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Let $A_i$ be open subsets of $\Omega$. Then $A_0 \cap A_1$ and $A_0 \cup A_1$ are open sets as well.

Thereby follows, that also $\bigcap_{i=1}^N A_i$ and $\bigcup_{i=1}^N A_i$ are open sets.

My question is, does thereby follow that $\bigcap_{i \in \mathbb{N}} A_i$ and $\bigcup_{i \in \mathbb{N}} A_i$ are open sets as well?

And what about $\bigcap_{i \in I} A_i$ and $\bigcup_{i \in I} A_i$ for uncountabe $I$?

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Ok, it is an axiom for a topologies. But then there should be a proof for metrik spaces, say $\mathbb{R}$ with the canonical metrik? So to say, that every point $x \in \bigcap_{i \in I} A_i$ is an inner point. –  Haatschii Jun 4 '12 at 20:16
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A remark: regardless of whether it is true that an infinite union or intersection of open sets is open, when you have a property that holds for every finite collection of sets (in this case, the union or intersection of any finite collection of open sets is open) the validity of the property for an infinite collection doesn't follow from that. In other words, induction helps you prove a proposition for any natural number, but not for any transfinite cardinal. You'll have to use different techniques to prove or disprove the statement in your questions. –  talmid Jun 4 '12 at 20:43

3 Answers 3

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The union of any collection of open sets is open. Let $x \in \bigcup_{i \in I} A_i$, with $\{A_i\}_{i\in I}$ a collection of open sets. Then, $x$ is an interior point of some $A_k$ and there is an open ball with center $x$ contained in $A_k$, therefore contained in $\bigcup_{i \in I} A_i$, so this union is open. Others have given a counterexample for the infinite intersection of open sets, which isn't necessarily open. By de Morgan's laws, the intersection of any collection of closed sets is closed (try to prove this), but consider the union of $\{x\}_{x\in (0,1)}$, which is $(0,1)$, not closed. The union of an infinite collection of closed sets isn't necessarily closed.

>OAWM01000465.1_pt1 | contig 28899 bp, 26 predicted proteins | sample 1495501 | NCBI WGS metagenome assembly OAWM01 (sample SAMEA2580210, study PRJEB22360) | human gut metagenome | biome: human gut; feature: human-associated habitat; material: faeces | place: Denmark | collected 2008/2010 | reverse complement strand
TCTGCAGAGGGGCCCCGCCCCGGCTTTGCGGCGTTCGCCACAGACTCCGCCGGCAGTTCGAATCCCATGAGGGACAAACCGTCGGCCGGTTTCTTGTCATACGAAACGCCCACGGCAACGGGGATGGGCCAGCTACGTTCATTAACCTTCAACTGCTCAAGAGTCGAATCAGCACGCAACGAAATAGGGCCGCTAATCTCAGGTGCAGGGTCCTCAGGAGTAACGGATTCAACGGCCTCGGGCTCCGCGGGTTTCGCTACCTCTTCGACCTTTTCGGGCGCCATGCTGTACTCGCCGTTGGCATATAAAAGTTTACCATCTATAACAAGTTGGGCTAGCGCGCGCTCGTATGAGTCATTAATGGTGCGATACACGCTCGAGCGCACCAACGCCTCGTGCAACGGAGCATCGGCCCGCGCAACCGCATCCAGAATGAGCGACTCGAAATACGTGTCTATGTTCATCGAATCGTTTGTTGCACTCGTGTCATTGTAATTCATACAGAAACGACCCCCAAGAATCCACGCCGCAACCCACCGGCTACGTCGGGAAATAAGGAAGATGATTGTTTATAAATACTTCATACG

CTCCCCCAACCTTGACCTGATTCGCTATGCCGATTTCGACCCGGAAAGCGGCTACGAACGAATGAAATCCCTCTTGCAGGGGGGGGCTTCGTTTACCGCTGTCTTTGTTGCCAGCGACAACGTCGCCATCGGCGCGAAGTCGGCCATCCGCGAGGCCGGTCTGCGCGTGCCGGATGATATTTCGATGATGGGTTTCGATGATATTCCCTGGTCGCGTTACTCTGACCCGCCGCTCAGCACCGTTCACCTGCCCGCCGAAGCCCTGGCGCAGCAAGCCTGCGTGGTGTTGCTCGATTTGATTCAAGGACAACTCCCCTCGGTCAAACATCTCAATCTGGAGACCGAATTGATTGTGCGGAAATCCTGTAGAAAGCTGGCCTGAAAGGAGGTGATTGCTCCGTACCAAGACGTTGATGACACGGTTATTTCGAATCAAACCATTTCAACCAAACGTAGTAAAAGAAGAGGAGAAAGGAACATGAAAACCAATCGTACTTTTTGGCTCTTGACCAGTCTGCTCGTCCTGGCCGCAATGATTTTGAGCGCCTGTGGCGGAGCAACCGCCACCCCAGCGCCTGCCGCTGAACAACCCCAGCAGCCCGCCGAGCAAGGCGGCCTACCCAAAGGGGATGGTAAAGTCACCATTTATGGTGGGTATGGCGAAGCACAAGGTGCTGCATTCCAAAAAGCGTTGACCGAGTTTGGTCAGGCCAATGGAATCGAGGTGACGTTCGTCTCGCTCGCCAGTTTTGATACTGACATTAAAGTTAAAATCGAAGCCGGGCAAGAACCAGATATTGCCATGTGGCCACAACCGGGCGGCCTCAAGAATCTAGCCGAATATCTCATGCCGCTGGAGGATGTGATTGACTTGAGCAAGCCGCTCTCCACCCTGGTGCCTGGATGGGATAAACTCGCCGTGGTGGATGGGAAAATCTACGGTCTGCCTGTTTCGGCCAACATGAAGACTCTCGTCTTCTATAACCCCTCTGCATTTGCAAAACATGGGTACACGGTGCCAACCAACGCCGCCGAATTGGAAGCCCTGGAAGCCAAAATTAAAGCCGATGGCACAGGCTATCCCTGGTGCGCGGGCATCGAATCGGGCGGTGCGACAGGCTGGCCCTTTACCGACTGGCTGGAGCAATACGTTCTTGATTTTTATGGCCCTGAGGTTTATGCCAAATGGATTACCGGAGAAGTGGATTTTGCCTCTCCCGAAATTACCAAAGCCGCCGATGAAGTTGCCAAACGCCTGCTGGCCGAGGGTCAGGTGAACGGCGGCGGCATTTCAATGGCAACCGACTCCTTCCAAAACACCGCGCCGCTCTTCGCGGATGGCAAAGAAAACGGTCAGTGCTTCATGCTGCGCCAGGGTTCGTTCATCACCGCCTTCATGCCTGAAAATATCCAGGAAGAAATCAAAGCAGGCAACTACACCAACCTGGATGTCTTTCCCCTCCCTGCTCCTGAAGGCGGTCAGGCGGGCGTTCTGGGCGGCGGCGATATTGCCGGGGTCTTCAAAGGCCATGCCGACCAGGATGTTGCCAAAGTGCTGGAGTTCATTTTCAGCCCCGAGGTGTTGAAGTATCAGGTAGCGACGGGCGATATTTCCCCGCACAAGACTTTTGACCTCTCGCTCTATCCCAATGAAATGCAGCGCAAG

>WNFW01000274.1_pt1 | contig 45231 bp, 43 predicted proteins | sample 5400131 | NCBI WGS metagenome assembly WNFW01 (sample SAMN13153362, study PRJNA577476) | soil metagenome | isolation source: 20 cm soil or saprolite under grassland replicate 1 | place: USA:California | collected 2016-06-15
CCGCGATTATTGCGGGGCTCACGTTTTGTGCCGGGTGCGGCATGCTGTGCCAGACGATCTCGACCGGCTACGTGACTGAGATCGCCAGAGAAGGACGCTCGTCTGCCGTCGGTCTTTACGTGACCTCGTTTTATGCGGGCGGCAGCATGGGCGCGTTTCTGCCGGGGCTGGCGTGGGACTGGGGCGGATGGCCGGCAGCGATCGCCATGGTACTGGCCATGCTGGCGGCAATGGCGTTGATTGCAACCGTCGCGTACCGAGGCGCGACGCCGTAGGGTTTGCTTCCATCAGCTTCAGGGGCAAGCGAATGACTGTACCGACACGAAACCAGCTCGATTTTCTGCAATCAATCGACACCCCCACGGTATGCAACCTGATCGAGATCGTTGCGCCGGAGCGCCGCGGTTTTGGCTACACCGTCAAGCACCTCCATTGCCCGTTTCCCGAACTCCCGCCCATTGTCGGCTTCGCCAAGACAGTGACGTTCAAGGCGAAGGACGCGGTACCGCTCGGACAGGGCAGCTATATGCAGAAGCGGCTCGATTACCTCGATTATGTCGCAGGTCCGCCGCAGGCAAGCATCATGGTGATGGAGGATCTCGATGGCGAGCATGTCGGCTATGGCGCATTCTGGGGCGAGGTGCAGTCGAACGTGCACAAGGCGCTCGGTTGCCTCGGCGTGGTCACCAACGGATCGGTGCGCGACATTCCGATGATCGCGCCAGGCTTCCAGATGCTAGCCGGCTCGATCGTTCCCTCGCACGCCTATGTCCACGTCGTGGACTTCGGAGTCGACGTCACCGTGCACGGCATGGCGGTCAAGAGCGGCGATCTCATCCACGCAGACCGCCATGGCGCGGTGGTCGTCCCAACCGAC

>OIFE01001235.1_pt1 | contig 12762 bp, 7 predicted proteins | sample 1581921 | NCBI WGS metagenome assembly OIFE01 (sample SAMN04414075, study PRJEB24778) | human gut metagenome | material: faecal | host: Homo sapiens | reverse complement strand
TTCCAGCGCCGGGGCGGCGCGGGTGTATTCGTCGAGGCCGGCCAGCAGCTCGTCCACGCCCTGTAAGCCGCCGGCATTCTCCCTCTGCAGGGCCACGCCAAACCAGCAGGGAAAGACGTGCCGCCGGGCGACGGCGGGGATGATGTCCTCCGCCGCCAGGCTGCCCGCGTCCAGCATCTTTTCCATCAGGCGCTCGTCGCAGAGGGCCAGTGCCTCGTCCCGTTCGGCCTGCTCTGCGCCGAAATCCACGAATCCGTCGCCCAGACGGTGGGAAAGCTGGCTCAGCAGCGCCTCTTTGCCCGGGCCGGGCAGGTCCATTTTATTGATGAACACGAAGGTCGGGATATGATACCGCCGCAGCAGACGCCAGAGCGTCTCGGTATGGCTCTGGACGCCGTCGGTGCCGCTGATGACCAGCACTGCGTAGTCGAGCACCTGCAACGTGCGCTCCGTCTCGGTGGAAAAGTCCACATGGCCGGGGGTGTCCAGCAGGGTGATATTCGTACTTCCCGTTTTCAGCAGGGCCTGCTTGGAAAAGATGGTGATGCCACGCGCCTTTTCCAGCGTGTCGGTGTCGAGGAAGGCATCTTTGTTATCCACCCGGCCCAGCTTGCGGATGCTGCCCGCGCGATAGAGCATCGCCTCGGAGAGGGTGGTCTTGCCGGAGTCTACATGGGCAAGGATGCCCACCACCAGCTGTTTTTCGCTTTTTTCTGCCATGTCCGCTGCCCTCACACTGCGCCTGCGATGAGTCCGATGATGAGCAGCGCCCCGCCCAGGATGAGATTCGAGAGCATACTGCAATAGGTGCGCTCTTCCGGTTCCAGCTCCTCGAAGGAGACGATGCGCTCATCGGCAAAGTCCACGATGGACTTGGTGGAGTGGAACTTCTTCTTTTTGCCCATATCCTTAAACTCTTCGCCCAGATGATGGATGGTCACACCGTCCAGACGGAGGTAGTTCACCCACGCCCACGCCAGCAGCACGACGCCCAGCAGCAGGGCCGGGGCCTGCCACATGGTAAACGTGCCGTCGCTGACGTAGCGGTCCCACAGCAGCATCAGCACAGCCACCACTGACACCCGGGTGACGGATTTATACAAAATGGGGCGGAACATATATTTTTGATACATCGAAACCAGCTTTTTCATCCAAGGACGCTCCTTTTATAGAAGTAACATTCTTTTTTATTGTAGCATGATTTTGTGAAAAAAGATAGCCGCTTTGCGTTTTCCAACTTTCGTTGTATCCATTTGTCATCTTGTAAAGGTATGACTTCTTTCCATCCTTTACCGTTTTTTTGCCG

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Any union of a set of open sets is again open. However, infinite intersections of open sets need not be open. For example, the intersection of intervals $(-1/n,1/n)$ on the real line (for positive integers $n$) is precisely the singleton $\{0\}$, which is not open.

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An arbitrary union (coutable or not) of open sets is open, but even for a countable intersection it's not true in general. For example, when $\Omega$ is the real line endowed with the usual topology, and $A_i:=\left(-\frac 1i,\frac 1i\right)$, $A_i$ is open but $\bigcap_{i\in \Bbb N}A_i=\{0\}$ which is not open.

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Moreover (exercise for the reader), any subset of the ambient space (e.g. the reals) can be written as the intersection of some collection of open sets. –  Dave L. Renfro Jun 4 '12 at 21:51
    
@DaveL.Renfro: can you give some hints how to prove this? –  Thomas E. Jun 5 '12 at 11:28
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Actually, Dave's assertion fails for the indiscrete topology... –  GEdgar Jun 5 '12 at 12:16
    
@Thomas E.: Assume singleton sets are closed sets (to take care of GEdgar's observation). Then, given any subset $E,$ we can write $E$ as the union of a collection of singleton sets (use the points belonging to $E$), and hence $E$ can be written as the union of a collection of closed sets. By applying De Morgan's Law, we can now write the complement of $E$ as the intersection of a collection of open sets (the open sets will be co-singleton sets). Finally, note that as $E$ varies over all subsets of the ambient space, the complement of $E$ will vary over all subsets of the ambient space. –  Dave L. Renfro Jun 5 '12 at 16:25
    
@DaveL.Renfro. True, I didn't somehow even think about that :-) So $T_{1}$ would be the least requirement for this construction. –  Thomas E. Jun 5 '12 at 19:32

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